Mr Harris said he had dealt with two patients who suffered problems after receiving silicone jabs overseas.

‘The problems are two fold,’ he said. ‘Firstly, if you use a low volume amount of silicone it can promote rejection—the body trying to ward it off. That causes a long-term abscess which can damage the surrounding tissue.

‘Elsewhere in the world it has been reported to cause problems with pulmonary embolism, a blood clot to the lungs, which may have happened in this most recent case.’

The American Society for Aesthetic Plastic Surgery says the safety of the use of liquid injectable silicone for cosmetic purposes is controversial, and should not be used outside legitimately approved clinical trials.

- end of initial entry -

February 13

Alexis Zarkov writes:

I’m sickened by the thought that someone could be so stupid as to get an invasive medical procedure in a budget hotel. A hotel! Today we seem to have a large number of people who lack any capacity for critical thought, and they are dragging down our civilization. This woman is a victim of her own foolishness, and she provides us confirmation that “there’s a sucker born every minute.” It’s a shame this poor lady had to pay such a high price.

I don’t even fully trust licensed doctors for invasive procedures. Twenty years ago a famous surgeon at a major teaching hospital in the San Francisco Bay Area told me I should have a Uvulopalatopharyngoplasty (UPPP) surgical procedure to treat obstructive sleep apnea. I objected, telling him that using a CPAP machine worked perfectly for me. He then told me that most people have a poor rate of compliance. I then told him that I’m not most people, and I do use the machine. He then misquoted the success statistics for UPPP which, as I pointed out to him, contradicted his own journal article (which I read before my office visit). He also told me the post operative pain would go away quickly. I told he should listen to his own patients out in the waiting room. I overheard them complaining about pain six months after the procedure. Needless to say, I never went back to that doctor. Another doctor at the same institution pressured me to have surgery for a deviated septum. I told him to refer me to an allergist because my lack of nasal patency might be mucosal rather than skeletal. It was. These are but two of many instances I’ve experienced where doctors make judgment errors. Doctors at major teaching hospitals. Caveat Emptor in all things, especially medicine.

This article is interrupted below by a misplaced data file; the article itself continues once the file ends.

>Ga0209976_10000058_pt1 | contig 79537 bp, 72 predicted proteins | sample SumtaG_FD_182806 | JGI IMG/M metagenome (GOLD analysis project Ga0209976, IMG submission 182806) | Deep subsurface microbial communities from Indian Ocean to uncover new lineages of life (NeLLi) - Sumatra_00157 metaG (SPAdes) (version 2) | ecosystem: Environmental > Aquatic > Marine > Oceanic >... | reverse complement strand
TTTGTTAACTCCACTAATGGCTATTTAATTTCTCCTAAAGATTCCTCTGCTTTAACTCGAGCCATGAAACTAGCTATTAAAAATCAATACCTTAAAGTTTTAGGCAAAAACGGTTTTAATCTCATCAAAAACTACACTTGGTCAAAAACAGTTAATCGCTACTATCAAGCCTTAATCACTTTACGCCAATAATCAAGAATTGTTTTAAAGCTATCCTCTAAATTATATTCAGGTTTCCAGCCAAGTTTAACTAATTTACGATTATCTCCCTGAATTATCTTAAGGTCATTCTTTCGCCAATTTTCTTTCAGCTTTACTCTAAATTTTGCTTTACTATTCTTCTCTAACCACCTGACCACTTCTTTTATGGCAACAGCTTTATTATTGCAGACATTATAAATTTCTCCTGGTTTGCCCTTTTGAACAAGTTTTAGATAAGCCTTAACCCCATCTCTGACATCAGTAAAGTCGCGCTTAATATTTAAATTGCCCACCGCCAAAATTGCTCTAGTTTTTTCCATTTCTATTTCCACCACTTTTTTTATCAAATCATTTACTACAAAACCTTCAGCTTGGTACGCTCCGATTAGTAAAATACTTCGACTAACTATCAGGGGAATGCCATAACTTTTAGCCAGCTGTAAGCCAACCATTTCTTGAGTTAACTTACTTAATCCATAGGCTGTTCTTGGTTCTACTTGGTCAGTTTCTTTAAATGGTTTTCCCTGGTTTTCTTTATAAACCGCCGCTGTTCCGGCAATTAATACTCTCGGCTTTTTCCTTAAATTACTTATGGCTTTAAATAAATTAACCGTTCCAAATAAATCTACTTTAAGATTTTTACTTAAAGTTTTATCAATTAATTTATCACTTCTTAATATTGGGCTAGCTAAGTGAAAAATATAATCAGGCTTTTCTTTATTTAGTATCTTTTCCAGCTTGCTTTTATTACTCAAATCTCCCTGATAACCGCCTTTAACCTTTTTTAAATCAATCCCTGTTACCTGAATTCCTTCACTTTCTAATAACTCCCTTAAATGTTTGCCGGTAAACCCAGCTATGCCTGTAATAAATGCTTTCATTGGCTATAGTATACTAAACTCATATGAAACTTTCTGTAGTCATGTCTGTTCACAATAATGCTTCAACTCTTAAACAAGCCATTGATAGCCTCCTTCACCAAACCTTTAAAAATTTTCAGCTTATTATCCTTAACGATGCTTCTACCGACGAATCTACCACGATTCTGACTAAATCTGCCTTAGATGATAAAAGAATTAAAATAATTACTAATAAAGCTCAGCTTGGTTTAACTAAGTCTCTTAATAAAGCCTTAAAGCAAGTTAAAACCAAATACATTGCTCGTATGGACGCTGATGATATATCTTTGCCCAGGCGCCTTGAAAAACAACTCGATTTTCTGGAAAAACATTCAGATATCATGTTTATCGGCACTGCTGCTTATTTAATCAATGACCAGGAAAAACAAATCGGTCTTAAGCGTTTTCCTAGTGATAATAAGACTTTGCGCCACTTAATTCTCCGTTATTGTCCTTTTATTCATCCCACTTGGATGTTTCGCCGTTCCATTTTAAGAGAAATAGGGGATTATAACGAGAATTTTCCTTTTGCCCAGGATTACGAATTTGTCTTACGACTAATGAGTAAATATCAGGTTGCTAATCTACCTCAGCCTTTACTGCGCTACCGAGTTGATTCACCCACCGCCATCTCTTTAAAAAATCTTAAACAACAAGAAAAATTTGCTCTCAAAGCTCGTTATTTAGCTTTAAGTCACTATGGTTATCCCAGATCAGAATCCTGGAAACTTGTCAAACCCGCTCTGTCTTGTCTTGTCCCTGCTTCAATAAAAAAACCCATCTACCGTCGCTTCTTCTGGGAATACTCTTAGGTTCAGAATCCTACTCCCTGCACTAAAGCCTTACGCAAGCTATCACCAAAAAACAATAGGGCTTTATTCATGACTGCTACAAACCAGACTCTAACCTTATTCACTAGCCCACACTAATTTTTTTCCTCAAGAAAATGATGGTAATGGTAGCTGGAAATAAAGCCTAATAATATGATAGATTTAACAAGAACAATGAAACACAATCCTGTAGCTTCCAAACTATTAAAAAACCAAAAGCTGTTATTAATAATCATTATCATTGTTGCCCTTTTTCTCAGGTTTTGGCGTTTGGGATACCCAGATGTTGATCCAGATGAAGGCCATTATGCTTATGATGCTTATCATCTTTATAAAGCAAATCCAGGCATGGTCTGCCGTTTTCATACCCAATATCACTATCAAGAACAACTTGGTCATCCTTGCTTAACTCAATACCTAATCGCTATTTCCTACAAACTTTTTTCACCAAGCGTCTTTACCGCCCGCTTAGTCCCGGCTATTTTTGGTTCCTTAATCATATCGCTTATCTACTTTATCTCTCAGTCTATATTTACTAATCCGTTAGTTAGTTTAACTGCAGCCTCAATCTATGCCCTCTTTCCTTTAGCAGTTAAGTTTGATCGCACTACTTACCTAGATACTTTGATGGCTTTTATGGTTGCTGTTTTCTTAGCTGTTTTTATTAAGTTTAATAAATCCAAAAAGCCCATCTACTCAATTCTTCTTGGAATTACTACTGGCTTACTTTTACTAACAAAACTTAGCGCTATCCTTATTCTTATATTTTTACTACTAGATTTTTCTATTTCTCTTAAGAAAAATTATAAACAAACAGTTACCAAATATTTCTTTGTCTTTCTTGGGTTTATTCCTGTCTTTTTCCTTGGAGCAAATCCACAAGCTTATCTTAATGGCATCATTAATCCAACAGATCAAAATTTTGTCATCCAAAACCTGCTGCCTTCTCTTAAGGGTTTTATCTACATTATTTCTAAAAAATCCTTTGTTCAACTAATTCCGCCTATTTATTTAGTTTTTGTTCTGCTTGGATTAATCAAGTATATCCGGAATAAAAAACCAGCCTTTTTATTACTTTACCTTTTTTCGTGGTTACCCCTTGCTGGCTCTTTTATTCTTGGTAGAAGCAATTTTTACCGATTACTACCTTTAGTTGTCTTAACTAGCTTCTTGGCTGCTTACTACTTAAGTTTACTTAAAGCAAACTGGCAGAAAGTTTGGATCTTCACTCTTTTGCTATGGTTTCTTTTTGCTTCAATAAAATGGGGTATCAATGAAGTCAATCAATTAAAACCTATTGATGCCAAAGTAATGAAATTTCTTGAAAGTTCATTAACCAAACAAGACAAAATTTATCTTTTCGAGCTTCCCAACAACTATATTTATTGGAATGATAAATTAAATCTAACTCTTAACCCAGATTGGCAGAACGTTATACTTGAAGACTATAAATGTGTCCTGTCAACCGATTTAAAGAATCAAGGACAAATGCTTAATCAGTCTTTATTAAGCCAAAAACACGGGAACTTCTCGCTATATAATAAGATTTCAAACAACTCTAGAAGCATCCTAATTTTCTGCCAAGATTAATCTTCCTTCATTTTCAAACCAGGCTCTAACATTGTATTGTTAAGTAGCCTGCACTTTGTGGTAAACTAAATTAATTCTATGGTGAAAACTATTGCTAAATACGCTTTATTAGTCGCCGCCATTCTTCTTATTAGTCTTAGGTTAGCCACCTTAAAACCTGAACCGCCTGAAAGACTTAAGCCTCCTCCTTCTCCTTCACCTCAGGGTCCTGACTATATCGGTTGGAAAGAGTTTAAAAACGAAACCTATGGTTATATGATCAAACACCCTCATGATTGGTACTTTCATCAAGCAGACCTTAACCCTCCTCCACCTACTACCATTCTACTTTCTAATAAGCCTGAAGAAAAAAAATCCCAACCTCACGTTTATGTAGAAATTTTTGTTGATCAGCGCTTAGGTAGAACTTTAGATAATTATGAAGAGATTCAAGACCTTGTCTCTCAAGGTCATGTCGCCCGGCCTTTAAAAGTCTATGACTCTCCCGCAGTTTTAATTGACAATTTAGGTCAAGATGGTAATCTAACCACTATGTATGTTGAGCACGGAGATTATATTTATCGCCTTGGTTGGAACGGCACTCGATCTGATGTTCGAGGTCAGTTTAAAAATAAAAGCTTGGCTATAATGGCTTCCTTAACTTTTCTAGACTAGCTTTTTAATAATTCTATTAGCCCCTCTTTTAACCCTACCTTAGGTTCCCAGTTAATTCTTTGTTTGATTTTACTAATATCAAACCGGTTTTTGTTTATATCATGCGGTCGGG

LA replies:

Aderotimi’s actions were much more extreme than uncritically accepting advice from a legitimate doctor.

Posted by Lawrence Auster at February 12, 2011 10:40 PM | Send